Attacks on churches continue in Canada

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Attacks on churches continue in CanadaIn the past several months, dozens of churches throughout Canada have been the objects of attacks ranging from vandalism to arson, with at least ten churches being completely destroyed by deliberately set fires.

Police in the Canadian city of Vancouver have noted a marked increase in acts of vandalism against churches since the beginning of June, with 13 incidents including rocks thrown at windows, graffiti and threats of arson. In the neighbouring suburb of Surrey, the Coptic Orthodox Church was destroyed by fire on July 19, just days after an earlier arson attempt failed.

The incidents are part of a larger trend of violence against churches in Canada. Twenty-one churches have been set on fire in recent months, with at least ten being completely destroyed. Dozens of other churches have been vandalized or desecrated throughout the country.

Many of the attacks appear to be related to outrage against Christian churches for their role in the residential schools system, which saw indigenous children taken from their homes and families and placed in schools aimed at isolating them from their native culture. At the end of May, about 200 unmarked graves were discovered at the site of a residential school in Kamloops, British Colombia, drawing attention to the fate of thousands of native children forced into the system. Subsequently, hundreds of unmarked graves have been discovered at other schools, with many more still to be uncovered.

Indigenous leaders have spoken out against the attacks on churches. “Destroying property will not help us build the peaceful, better and accepting Canada we all want and need,” said Assembly of First Nations Chief Perry Bellegard. He added, “I believe in processes that unite rather than divide. Violence must be replaced by turning to ceremony and all that our old people taught us about peaceful co-existence and mutual respect. Thoughtful dialogue, not destruction, is the way through this.”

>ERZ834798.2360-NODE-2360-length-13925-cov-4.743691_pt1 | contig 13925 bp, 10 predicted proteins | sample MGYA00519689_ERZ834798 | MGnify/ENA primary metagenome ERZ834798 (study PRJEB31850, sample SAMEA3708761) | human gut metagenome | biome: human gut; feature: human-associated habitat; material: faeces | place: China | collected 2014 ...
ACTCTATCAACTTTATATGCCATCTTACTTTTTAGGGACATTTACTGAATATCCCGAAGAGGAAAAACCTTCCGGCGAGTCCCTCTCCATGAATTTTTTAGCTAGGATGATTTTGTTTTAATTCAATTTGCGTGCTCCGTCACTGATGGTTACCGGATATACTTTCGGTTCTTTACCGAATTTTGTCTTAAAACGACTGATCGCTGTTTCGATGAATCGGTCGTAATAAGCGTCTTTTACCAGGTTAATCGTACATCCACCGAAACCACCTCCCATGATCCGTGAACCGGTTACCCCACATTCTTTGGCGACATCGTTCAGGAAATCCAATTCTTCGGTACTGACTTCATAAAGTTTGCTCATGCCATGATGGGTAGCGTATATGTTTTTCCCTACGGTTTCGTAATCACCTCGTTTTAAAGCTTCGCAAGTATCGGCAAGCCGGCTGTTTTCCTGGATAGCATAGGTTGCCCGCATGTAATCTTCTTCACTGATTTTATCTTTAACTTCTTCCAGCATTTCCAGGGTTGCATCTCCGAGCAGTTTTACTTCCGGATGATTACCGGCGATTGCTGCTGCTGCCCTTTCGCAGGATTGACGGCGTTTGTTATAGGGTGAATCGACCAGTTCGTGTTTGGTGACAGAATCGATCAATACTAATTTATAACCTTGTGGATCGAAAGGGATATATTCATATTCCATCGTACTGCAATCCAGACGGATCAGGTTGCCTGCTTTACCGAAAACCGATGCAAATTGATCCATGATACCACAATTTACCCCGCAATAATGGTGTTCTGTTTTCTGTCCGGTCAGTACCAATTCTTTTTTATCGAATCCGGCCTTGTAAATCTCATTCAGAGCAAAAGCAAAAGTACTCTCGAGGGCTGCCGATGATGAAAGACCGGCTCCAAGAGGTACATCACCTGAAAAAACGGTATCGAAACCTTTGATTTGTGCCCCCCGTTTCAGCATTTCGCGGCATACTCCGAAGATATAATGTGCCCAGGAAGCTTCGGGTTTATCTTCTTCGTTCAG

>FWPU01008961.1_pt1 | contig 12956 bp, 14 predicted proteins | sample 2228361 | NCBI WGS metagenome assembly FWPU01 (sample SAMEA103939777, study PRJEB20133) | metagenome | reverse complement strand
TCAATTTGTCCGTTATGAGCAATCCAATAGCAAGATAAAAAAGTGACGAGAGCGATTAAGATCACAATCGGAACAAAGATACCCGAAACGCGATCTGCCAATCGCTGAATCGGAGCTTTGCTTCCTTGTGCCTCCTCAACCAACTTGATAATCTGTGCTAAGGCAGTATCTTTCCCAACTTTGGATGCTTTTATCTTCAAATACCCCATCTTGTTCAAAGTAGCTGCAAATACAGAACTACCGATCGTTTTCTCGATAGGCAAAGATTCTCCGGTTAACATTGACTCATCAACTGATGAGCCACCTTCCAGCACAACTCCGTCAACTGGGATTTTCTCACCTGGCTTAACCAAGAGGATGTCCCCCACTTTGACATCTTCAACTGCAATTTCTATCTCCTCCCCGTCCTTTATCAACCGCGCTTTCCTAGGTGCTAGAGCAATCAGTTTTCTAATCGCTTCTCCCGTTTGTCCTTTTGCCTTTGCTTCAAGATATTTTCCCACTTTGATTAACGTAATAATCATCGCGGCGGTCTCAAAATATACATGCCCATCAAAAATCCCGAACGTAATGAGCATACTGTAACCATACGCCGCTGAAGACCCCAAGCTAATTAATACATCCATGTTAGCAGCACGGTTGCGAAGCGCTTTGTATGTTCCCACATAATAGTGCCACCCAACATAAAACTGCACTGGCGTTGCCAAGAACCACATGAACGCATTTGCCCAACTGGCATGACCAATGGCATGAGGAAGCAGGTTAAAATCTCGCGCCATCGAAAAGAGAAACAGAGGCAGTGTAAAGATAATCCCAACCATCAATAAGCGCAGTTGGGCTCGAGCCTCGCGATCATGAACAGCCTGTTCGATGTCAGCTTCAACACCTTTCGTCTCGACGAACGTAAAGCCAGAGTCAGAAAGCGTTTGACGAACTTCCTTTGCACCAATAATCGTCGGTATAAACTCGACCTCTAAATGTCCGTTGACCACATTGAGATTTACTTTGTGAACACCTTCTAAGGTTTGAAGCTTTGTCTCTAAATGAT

In a statement earlier this month, the Archdiocese likewise emphasized the importance of dialogue: “The right path forward is one of reconciliation, dialogue, and atonement with Indigenous people and in following the way they would lead us in that process,” the statement said.

Following the latest incidents, police in Vancouver say they are working to prevent crimes and are calling for increased vigilance. "Fortunately, nobody has been hurt in these Vancouver incidents and most of the damage has been minor," said Sergeant Steve Addison in the news release. “However,” he said, “we’re growing more concerned each day by the escalation of these crimes and their brazen nature, and we’re calling on the people responsible for these crimes to stop.”

Christopher Wells
Source: vaticannews.va